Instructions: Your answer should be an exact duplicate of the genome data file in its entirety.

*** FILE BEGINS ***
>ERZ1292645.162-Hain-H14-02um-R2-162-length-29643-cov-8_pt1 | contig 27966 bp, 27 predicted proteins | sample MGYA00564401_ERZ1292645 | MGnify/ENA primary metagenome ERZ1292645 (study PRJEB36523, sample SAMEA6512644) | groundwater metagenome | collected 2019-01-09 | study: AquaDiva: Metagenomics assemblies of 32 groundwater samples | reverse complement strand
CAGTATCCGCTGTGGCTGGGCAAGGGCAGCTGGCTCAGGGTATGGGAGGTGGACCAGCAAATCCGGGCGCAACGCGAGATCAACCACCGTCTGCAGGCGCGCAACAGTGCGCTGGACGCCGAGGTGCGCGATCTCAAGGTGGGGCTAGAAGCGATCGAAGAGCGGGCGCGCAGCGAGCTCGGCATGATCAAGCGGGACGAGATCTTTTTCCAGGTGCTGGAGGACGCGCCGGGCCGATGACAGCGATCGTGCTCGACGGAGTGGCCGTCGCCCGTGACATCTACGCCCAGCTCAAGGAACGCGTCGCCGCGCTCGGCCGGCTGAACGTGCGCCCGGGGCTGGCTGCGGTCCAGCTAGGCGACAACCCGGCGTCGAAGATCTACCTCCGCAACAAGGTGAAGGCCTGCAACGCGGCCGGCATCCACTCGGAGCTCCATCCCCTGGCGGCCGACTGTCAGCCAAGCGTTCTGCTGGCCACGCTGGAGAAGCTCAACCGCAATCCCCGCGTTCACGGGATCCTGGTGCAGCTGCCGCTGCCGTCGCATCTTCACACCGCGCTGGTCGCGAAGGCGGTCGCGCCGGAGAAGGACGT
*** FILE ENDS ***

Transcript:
>ERZ1292645.162-Hain-H14-02um-R2-162-length-29643-cov-8_pt1 | contig 27966 bp, 27 predicted proteins | sample MGYA00564401_ERZ1292645 | MGnify/ENA primary metagenome ERZ1292645 (study PRJEB36523, sample SAMEA6512644) | groundwater metagenome | collected 2019-01-09 | study: AquaDiva: Metagenomics assemblies of 32 groundwater samples | reverse complement strand
CAGTATCCGCTGTGGCTGGGCAAGGGCAGCTGGCTCAGGGTATGGGAGGTGGACCAGCAAATCCGGGCGCAACGCGAGATCAACCACCGTCTGCAGGCGCGCAACAGTGCGCTGGACGCCGAGGTGCGCGATCTCAAGGTGGGGCTAGAAGCGATCGAAGAGCGGGCGCGCAGCGAGCTCGGCATGATCAAGCGGGACGAGATCTTTTTCCAGGTGCTGGAGGACGCGCCGGGCCGATGACAGCGATCGTGCTCGACGGAGTGGCCGTCGCCCGTGACATCTACGCCCAGCTCAAGGAACGCGTCGCCGCGCTCGGCCGGCTGAACGTGCGCCCGGGGCTGGCTGCGGTCCAGCTAGGCGACAACCCGGCGTCGAAGATCTACCTCCGCAACAAGGTGAAGGCCTGCAACGCGGCCGGCATCCACTCGGAGCTCCATCCCCTGGCGGCCGACTGTCAGCCAAGCGTTCTGCTGGCCACGCTGGAGAAGCTCAACCGCAATCCCCGCGTTCACGGGATCCTGGTGCAGCTGCCGCTGCCGTCGCATCTTCACACCGCGCTGGTCGCGAAGGCGGTCGCGCCGGAGAAGGACGT